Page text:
Extension Cord • Authorized for temporary use indoors • Use Fan during work hours • Portable Power Tools • Floor Strippers / Buffers • Check with your FD for rules on seasonal lighting • NOT authorized for use on base Limited Use Only* *Check with Safety if you are unclear when and where to use extension cords
Inappropriate Use of Extension Cords • Using as permanent wiring • Using unapproved extension cords • Overloading power capabilities of the cord during temporary use • Daisy chaining (plugging one extension cord into another and another, etc.) • Using one surge protector/power strip to power another • Basic Guidelines for the Appropriate Use of Extension Cords • Cords must be properly approved (by Underwriters Laboratory, etc.) • Approved cords must be for temporary use only (no more than 90 days) • Extension cords may be used for remodeling and maintenance or repair of structures or equipment • It is permissible to use extension cords to light holiday decorations Examples of Improper Extension Cords and Power Strips To the right is a common example of improper extension cord usage. As seen in this photo from a Congressional facility, one extension cord is being used to power multiple devices. This cord is of the common household variety and not approved for this type of use.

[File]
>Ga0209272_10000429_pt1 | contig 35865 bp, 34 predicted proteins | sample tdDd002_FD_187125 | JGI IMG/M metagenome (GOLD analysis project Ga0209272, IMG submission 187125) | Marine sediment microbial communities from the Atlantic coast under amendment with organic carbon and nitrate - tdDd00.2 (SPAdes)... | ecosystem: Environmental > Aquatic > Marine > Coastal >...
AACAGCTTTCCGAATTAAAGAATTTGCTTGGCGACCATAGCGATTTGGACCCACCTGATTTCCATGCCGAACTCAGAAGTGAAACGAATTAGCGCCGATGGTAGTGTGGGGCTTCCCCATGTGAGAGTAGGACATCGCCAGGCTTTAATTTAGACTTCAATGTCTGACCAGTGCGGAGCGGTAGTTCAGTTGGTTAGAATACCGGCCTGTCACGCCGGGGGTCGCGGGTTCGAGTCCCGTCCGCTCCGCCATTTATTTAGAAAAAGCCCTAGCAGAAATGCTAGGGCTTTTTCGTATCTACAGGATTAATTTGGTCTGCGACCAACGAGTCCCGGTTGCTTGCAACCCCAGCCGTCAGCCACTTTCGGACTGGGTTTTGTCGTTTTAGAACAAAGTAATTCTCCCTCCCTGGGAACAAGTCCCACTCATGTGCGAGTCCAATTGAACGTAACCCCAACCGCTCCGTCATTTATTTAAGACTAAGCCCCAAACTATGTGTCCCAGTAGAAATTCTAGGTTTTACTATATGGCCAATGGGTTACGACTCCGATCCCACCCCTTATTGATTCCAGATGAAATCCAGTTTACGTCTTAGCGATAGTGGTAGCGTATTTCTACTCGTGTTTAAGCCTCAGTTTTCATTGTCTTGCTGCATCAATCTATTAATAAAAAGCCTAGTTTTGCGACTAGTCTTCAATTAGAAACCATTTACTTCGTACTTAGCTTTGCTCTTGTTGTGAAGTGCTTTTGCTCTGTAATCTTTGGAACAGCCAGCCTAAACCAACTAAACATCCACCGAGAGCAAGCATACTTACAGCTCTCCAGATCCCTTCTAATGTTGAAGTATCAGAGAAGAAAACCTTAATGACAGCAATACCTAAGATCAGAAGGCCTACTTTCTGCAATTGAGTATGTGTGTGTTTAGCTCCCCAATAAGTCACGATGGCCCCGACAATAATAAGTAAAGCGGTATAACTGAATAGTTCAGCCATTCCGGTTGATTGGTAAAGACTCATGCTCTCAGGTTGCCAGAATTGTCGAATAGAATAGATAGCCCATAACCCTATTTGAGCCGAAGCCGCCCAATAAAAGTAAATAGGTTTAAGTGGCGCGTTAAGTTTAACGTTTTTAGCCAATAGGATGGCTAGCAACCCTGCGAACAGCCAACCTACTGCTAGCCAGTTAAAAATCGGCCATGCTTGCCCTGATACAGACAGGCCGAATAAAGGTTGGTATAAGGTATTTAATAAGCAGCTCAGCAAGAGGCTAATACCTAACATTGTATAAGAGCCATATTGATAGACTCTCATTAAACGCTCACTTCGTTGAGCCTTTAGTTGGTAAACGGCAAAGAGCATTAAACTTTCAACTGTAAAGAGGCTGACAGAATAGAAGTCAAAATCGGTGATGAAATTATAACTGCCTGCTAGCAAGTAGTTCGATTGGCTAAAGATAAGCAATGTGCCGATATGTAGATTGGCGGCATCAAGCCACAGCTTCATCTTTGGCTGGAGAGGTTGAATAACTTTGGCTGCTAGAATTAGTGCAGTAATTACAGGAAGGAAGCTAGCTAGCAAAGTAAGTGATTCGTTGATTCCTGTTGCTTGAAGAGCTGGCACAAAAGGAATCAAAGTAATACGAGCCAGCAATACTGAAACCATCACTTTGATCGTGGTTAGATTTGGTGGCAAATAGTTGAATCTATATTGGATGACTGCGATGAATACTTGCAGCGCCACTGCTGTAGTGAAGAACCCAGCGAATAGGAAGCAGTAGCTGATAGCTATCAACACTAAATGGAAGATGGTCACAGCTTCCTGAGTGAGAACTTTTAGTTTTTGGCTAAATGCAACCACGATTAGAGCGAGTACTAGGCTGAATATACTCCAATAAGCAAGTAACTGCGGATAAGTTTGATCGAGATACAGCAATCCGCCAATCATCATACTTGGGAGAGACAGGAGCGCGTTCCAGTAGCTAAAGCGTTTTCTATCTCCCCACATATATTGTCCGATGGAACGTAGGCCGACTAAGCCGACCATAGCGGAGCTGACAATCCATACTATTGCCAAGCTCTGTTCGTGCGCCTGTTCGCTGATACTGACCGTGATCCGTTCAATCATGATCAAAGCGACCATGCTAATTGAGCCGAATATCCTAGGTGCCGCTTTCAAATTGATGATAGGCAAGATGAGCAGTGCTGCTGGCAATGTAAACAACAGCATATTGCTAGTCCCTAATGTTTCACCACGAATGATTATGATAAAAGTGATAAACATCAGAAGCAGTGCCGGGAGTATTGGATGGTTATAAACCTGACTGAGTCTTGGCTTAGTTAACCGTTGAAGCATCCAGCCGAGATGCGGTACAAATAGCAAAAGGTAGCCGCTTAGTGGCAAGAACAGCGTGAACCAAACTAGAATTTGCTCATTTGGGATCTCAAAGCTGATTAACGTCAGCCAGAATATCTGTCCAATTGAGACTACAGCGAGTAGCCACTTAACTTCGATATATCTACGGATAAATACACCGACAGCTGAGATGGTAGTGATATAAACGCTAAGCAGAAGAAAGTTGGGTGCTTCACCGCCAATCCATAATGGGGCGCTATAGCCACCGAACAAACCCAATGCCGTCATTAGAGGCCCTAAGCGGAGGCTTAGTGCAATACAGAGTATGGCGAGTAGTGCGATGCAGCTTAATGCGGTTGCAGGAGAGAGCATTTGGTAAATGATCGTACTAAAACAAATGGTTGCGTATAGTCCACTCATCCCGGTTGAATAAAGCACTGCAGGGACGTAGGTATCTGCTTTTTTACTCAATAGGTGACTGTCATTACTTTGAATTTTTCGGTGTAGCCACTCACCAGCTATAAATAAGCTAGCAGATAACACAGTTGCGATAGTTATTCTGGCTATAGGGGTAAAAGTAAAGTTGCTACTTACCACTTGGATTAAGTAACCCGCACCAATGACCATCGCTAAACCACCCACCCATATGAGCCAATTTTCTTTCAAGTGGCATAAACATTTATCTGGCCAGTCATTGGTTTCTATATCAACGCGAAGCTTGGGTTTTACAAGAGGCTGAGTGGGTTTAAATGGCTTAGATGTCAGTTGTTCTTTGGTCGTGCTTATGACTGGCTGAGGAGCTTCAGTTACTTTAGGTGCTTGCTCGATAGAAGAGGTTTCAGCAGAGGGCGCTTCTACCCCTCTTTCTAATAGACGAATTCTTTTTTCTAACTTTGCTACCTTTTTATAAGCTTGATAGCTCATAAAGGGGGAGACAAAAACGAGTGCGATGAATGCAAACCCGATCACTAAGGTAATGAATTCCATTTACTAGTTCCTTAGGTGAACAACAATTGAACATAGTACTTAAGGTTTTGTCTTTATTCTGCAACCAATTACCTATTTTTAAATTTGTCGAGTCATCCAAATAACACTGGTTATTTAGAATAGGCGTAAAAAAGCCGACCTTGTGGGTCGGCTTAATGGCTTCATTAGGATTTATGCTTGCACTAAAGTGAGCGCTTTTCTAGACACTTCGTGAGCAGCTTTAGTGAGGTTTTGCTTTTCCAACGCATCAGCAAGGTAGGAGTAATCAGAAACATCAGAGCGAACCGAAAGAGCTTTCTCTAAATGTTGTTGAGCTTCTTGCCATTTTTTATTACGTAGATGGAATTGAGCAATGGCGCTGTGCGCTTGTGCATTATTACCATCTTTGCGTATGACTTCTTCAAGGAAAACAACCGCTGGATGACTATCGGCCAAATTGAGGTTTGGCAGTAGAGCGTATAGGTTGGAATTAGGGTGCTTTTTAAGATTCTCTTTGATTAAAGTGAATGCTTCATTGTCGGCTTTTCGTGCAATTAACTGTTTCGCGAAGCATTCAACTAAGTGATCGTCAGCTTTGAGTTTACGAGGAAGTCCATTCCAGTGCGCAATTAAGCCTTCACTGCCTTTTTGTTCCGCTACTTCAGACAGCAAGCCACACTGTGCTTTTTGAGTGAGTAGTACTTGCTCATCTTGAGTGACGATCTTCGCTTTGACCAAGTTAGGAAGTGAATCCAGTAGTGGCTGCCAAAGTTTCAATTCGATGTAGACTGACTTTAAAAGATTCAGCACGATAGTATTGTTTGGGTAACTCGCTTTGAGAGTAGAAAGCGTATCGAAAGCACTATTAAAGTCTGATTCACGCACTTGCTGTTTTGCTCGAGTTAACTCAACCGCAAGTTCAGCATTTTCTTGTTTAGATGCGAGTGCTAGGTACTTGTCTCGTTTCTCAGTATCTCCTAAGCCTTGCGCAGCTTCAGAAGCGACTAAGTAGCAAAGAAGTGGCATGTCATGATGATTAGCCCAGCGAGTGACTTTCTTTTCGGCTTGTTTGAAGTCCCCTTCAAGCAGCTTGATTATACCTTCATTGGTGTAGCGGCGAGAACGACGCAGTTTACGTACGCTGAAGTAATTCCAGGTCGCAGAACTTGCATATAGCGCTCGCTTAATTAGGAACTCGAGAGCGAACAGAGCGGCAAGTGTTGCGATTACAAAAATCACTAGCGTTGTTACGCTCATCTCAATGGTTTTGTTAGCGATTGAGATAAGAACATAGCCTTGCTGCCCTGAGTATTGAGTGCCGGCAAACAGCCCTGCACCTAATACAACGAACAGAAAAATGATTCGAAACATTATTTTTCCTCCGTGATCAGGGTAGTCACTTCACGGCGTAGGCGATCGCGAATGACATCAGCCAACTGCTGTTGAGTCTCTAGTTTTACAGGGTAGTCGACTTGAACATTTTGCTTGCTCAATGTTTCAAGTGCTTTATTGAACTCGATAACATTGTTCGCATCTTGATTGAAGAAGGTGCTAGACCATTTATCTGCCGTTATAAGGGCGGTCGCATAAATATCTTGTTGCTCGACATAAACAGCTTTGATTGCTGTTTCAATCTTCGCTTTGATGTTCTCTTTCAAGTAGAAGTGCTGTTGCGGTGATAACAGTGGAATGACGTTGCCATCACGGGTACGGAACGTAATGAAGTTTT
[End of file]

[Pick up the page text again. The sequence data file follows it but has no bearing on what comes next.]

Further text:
Common Hazards to Avoid with Power Cords • Power cords with frayed or damaged external sheathing torn away from the plug head, or ground prongs removed • Pulling a plug from a socket by jerking the cord rather than removing the plug carefully by hand • Regulations Related to Damaged and Ungrounded Power Cords • The Code of Federal Regulations (CFR 1910.303) states that electrical insulation shall be free from recognized hazards that cause death or serious physical harm to employees • The Code of Federal Regulations (CFR 1910.334(a)(ii)) requires damaged or defective power equipment to be removed from service until repairs are made and tests show the equipment is safe • Missing ground prongs are a violation of Occupational Safety and Health Administration (OSHA) regulations and the National Electric Code. As required by CFR 1910.334(a)(3)(ii), attachment plugs and receptacles may not be connected or altered in a manner which would prevent proper continuity of the grounding conductor To the left is a power cord in use in a Congressional facility. The cord has had its protective sheathing torn away from the plug head, exposing energized wires.